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Tracking militarists’ efforts to influence U.S. foreign policy

The National Intelligence Estimate, Annapolis, and the Mideast Strategic-Consensus Fantasy; Clifford

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FEATURED ARTICLE

The Mideast Strategic-Consensus Fantasy
By Leon Hadar

Despite the pending release of an intelligence report that would paint a much less menacing Iran,the United States used the Annapolis talks to push an old and discredited idea: that a perceived commonthreat—Shiite Iran—could bring together Arabs and Jews under an American umbrella and help create theconditions for an Israeli-Palestinian peace agreement. The staying power of this strategic fantasy, sharedby the administrations of Ronald Reagan and George W. Bush, attests to the influence of pro-Likud neoconservativeideologues on these two conservative Republican presidents. Readfull story.

SEE ALSO:

The NIE Bombshell
By Gareth Porter

The new national intelligence estimate on Iran throws into turmoil the campaign by the Bush administrationto take aggressive action against Iran. It also validates European arguments on the efficacy of negotiationsand the power of diplomacy. Read full story.

FEATURED PROFILES

Clifford May
After the release of the new intelligence estimate discounting Iran’s nuclear weapons program, May,head of the Foundation for Defense of Democracies, was one of the first to try to discredit it.

David Steinmann
A New York-based investment banker and chairman of the Jewish Institute for National Security Affairs,Steinmann is a longtime supporter of hardline pro-Israel policies who has served in leading roles forneoconservative organizations.

Foundation for Democracy in Iran
FDI, founded with the support of the National Endowment for Democracy, serves as a vehicle for itshead, Kenneth Timmerman, to promote his anti-Tehran views.

Coalition for Democracy in Iran
The now-defunct coalition, founded in 2002 by the former head of the American Israel Public AffairsCommittee, helped spearhead efforts to turn attention to Iran after the U.S. invasion of Iraq.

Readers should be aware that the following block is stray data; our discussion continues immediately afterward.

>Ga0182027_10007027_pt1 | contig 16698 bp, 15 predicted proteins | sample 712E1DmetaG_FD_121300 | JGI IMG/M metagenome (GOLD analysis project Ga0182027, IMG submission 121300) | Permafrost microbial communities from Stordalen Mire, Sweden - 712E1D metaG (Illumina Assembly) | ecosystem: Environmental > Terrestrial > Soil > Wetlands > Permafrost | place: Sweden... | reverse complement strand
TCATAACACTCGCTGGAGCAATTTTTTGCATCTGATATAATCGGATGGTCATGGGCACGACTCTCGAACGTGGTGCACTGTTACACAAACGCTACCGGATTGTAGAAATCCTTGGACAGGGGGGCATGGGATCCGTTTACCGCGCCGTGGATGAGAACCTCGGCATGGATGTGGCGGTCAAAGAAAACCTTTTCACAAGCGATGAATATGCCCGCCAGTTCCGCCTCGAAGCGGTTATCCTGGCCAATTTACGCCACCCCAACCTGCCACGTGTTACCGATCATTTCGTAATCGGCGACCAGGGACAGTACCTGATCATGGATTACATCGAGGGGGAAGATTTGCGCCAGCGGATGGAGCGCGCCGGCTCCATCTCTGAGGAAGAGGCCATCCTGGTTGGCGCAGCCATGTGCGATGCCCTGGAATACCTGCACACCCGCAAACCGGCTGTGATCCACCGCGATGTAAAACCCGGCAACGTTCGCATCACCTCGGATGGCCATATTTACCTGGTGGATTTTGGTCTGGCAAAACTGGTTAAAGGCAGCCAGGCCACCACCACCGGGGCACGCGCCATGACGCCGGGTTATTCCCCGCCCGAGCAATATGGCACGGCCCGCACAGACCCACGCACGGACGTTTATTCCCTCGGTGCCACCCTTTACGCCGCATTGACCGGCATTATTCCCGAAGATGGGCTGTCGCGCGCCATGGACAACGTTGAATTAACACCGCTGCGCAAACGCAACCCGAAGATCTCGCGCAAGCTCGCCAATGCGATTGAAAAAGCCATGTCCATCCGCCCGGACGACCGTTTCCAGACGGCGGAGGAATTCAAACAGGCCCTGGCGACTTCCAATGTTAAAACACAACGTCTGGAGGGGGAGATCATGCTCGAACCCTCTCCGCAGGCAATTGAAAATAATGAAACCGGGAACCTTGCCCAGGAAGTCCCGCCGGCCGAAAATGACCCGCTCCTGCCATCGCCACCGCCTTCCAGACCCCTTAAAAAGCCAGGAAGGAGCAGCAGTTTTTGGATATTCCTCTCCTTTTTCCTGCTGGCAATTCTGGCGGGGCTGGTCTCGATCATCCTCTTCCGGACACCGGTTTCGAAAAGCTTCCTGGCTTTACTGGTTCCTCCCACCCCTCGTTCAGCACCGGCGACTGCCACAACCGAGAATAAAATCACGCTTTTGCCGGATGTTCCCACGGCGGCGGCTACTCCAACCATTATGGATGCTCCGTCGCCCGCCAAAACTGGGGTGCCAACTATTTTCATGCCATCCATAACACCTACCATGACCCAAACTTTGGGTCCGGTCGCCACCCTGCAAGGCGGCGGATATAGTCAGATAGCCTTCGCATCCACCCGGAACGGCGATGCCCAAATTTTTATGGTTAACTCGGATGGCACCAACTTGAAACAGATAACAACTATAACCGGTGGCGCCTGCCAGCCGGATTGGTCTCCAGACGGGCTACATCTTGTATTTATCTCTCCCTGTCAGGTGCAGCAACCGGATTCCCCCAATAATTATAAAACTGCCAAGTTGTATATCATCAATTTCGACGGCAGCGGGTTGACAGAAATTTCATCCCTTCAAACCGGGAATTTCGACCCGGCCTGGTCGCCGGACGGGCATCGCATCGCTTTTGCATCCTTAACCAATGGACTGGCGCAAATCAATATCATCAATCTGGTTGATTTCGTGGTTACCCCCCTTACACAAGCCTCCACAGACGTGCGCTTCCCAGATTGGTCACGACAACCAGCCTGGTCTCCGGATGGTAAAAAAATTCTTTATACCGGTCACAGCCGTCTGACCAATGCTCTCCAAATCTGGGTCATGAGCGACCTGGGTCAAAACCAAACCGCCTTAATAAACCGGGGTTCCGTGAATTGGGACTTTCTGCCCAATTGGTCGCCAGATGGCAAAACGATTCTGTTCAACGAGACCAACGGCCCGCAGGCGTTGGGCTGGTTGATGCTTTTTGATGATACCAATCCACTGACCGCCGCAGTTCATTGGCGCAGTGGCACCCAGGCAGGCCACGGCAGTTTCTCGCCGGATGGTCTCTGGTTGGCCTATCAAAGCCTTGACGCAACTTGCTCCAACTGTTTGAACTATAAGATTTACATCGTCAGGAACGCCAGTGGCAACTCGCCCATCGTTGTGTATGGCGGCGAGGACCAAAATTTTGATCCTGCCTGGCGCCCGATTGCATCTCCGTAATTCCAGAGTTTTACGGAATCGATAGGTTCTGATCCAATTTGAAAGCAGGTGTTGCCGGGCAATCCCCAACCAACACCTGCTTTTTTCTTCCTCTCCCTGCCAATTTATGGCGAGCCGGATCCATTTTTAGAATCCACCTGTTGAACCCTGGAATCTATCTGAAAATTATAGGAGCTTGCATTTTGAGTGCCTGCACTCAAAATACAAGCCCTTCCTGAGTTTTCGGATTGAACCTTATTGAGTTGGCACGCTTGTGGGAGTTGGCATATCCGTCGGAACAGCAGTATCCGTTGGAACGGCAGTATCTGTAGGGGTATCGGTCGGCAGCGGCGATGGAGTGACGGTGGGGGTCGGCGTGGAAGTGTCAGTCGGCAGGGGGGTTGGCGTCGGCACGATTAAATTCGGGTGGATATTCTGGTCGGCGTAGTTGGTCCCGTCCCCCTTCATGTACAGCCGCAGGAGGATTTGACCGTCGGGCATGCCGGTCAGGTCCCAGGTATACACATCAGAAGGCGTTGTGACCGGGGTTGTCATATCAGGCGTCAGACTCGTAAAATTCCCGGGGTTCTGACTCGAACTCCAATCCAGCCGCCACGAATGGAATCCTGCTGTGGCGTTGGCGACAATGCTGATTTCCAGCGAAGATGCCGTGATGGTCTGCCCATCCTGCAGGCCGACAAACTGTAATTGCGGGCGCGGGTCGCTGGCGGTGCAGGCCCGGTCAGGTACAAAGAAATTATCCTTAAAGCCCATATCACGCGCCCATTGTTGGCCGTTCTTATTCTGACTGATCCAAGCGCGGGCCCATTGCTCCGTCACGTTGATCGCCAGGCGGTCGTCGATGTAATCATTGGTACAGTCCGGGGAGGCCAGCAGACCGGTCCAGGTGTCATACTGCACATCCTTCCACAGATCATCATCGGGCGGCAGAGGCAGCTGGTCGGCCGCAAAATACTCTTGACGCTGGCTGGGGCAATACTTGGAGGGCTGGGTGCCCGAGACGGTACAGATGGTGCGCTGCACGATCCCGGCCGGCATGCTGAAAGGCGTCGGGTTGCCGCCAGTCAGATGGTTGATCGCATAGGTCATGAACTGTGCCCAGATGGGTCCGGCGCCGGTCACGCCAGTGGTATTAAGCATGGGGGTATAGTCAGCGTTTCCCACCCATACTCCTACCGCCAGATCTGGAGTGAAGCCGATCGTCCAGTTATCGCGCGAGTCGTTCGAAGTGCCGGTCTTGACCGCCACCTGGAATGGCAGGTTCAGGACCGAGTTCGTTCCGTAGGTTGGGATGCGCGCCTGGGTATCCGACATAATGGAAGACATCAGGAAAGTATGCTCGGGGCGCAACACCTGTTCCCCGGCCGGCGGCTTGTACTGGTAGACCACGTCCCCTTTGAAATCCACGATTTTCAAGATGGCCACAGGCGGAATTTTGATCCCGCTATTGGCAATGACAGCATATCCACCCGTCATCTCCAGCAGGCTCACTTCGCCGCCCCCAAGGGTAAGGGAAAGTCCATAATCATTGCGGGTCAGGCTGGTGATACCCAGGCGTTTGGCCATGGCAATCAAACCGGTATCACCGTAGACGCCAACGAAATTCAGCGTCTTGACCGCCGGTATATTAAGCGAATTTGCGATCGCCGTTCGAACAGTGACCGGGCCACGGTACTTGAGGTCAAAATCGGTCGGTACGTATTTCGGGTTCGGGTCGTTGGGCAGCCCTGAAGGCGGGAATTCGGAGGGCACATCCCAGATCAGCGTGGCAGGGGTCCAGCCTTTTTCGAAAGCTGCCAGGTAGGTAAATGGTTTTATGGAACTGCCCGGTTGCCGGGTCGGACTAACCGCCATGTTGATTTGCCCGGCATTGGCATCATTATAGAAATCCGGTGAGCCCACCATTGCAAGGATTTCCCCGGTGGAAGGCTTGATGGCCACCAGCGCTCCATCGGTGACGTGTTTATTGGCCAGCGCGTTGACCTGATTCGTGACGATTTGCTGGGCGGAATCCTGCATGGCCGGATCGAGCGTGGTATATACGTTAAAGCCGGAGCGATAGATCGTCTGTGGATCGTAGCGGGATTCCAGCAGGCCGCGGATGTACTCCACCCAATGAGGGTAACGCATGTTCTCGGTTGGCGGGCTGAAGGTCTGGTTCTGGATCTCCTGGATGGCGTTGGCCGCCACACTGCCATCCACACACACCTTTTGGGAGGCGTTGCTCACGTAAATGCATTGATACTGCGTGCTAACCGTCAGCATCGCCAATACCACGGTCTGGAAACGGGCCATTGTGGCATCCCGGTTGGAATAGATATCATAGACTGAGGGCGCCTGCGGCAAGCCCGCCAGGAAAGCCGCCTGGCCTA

Norman Hascoe
Hascoe, the former head of the Jewish Institute for National Security Affairs, a powerful Likudnikorganization based in Washington, passed away in late October.

ALSO NEW ON RIGHT WEB

Annapolis: Aimed at Iran?
By Khody Akhavi

The Annapolis talks may have been aimed at convincing Mideast states that their most dangerous threatcomes from the ascendance of Iran and its brand of Islamic radicalism. Readfull story.

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Clare Lopez is a former CIA officer and rightwing activist who has argued that the Muslim Brotherhood and a shadowy “Iran Lobby” are working to shape Obama administration policy.


Michael Ledeen, a “Freedom Scholar” at the neoconservative Foundation for Defense of Democracies, has long been obsessed with getting the U.S. to force regime change in Tehran.


Michael Flynn is a former Trump administration National Security Advisor who was forced to step down only weeks on the job because of his controversial contacts with Russian officials before Trump took office.


The daughter of former Vice President Dick Cheney, Liz Cheney has emerged as the most visible advocate of hardline security policies in the Cheney family.


Bret Stephens is a columnist for the New York Times who previously worked at the Wall Street Journal and the neoconservative flagship magazine Commentary.


Joe Lieberman, the neoconservative Democrat from Connecticut who retired from the Senate in 2013, co-chairs a foreign policy project at the American Enterprise Institute.


Former attorney general Edwin Meese, regarded as one of President Ronald Reagan’s closest advisers despite persistent allegations of influence peddling and bribery during his tenure, has been a consummate campaigner on behalf of rightist U.S. foreign and domestic policies. He currently serves as a distinguished visiting fellow at the conservative Hoover Institution.


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